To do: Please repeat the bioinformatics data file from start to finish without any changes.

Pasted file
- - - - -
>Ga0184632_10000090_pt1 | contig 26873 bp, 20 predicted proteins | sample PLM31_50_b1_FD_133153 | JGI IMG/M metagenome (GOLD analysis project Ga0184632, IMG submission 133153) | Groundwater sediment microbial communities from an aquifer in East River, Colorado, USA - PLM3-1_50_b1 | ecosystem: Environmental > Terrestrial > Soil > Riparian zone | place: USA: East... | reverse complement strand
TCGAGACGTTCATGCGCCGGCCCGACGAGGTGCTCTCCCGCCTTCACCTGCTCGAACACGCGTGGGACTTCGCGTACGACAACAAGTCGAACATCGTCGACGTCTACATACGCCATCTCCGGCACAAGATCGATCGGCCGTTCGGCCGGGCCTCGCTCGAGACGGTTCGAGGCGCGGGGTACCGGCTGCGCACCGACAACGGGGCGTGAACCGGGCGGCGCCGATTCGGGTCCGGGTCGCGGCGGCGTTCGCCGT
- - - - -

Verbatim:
>Ga0184632_10000090_pt1 | contig 26873 bp, 20 predicted proteins | sample PLM31_50_b1_FD_133153 | JGI IMG/M metagenome (GOLD analysis project Ga0184632, IMG submission 133153) | Groundwater sediment microbial communities from an aquifer in East River, Colorado, USA - PLM3-1_50_b1 | ecosystem: Environmental > Terrestrial > Soil > Riparian zone | place: USA: East... | reverse complement strand
TCGAGACGTTCATGCGCCGGCCCGACGAGGTGCTCTCCCGCCTTCACCTGCTCGAACACGCGTGGGACTTCGCGTACGACAACAAGTCGAACATCGTCGACGTCTACATACGCCATCTCCGGCACAAGATCGATCGGCCGTTCGGCCGGGCCTCGCTCGAGACGGTTCGAGGCGCGGGGTACCGGCTGCGCACCGACAACGGGGCGTGAACCGGGCGGCGCCGATTCGGGTCCGGGTCGCGGCGGCGTTCGCCGT